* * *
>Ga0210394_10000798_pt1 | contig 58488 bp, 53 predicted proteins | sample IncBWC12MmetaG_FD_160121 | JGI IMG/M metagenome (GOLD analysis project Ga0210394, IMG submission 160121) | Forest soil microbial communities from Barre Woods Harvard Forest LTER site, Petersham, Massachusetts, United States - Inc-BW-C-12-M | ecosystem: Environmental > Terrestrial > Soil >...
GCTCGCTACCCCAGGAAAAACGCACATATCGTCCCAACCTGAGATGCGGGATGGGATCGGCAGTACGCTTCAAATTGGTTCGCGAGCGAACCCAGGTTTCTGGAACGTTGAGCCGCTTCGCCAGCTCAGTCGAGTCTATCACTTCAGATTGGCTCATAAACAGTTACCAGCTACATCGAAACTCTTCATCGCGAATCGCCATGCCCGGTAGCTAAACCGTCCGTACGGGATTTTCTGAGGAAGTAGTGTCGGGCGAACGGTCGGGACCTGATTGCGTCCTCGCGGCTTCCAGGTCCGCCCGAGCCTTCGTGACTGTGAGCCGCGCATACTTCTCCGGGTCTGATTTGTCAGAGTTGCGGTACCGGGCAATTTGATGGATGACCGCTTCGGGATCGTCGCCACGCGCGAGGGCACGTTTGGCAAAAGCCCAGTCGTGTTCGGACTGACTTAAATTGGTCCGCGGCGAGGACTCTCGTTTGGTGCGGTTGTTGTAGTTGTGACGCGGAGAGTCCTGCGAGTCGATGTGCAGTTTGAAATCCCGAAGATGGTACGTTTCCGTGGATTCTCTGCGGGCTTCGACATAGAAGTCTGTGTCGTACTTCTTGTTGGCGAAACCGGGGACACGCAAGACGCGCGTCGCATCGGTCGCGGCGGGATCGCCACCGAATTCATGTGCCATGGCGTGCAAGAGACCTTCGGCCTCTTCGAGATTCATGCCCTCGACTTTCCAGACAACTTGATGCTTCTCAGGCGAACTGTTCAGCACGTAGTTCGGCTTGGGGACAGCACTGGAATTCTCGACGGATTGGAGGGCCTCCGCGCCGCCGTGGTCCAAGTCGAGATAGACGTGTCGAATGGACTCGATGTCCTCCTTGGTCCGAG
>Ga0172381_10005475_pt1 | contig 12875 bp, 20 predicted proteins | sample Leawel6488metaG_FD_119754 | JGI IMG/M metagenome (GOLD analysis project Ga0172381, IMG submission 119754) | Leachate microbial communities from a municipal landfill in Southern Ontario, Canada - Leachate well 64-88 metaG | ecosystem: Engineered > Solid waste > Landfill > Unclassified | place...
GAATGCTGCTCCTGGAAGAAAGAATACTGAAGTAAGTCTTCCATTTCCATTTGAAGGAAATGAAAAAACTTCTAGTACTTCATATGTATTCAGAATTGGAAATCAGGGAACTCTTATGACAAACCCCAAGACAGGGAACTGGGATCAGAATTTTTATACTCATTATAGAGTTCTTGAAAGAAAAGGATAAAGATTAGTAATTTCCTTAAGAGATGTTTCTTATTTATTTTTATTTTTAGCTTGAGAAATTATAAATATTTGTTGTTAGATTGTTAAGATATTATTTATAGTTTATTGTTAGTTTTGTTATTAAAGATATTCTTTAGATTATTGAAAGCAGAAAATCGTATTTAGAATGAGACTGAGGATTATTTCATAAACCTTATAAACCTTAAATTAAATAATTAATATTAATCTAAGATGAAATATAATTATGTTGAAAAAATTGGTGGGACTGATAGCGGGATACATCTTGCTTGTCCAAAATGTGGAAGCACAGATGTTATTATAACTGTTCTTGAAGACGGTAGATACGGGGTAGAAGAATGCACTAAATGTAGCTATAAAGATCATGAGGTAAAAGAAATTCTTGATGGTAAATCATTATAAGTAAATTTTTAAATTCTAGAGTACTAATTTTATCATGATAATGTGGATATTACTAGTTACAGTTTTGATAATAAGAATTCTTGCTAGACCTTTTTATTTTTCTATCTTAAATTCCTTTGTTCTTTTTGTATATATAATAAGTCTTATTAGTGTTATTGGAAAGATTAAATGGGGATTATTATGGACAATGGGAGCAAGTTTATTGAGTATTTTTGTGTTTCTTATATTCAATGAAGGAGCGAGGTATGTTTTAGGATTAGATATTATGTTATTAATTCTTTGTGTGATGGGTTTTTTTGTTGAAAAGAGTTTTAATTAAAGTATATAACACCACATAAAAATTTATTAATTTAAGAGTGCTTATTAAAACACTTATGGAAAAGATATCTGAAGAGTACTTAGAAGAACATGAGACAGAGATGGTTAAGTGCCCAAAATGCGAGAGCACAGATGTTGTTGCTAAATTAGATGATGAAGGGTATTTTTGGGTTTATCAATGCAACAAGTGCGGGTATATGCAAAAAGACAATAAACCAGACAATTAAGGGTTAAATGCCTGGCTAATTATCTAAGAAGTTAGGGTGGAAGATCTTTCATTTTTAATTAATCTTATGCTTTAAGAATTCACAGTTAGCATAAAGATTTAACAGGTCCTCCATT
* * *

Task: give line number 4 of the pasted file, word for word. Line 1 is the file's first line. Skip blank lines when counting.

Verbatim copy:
GAATGCTGCTCCTGGAAGAAAGAATACTGAAGTAAGTCTTCCATTTCCATTTGAAGGAAATGAAAAAACTTCTAGTACTTCATATGTATTCAGAATTGGAAATCAGGGAACTCTTATGACAAACCCCAAGACAGGGAACTGGGATCAGAATTTTTATACTCATTATAGAGTTCTTGAAAGAAAAGGATAAAGATTAGTAATTTCCTTAAGAGATGTTTCTTATTTATTTTTATTTTTAGCTTGAGAAATTATAAATATTTGTTGTTAGATTGTTAAGATATTATTTATAGTTTATTGTTAGTTTTGTTATTAAAGATATTCTTTAGATTATTGAAAGCAGAAAATCGTATTTAGAATGAGACTGAGGATTATTTCATAAACCTTATAAACCTTAAATTAAATAATTAATATTAATCTAAGATGAAATATAATTATGTTGAAAAAATTGGTGGGACTGATAGCGGGATACATCTTGCTTGTCCAAAATGTGGAAGCACAGATGTTATTATAACTGTTCTTGAAGACGGTAGATACGGGGTAGAAGAATGCACTAAATGTAGCTATAAAGATCATGAGGTAAAAGAAATTCTTGATGGTAAATCATTATAAGTAAATTTTTAAATTCTAGAGTACTAATTTTATCATGATAATGTGGATATTACTAGTTACAGTTTTGATAATAAGAATTCTTGCTAGACCTTTTTATTTTTCTATCTTAAATTCCTTTGTTCTTTTTGTATATATAATAAGTCTTATTAGTGTTATTGGAAAGATTAAATGGGGATTATTATGGACAATGGGAGCAAGTTTATTGAGTATTTTTGTGTTTCTTATATTCAATGAAGGAGCGAGGTATGTTTTAGGATTAGATATTATGTTATTAATTCTTTGTGTGATGGGTTTTTTTGTTGAAAAGAGTTTTAATTAAAGTATATAACACCACATAAAAATTTATTAATTTAAGAGTGCTTATTAAAACACTTATGGAAAAGATATCTGAAGAGTACTTAGAAGAACATGAGACAGAGATGGTTAAGTGCCCAAAATGCGAGAGCACAGATGTTGTTGCTAAATTAGATGATGAAGGGTATTTTTGGGTTTATCAATGCAACAAGTGCGGGTATATGCAAAAAGACAATAAACCAGACAATTAAGGGTTAAATGCCTGGCTAATTATCTAAGAAGTTAGGGTGGAAGATCTTTCATTTTTAATTAATCTTATGCTTTAAGAATTCACAGTTAGCATAAAGATTTAACAGGTCCTCCATT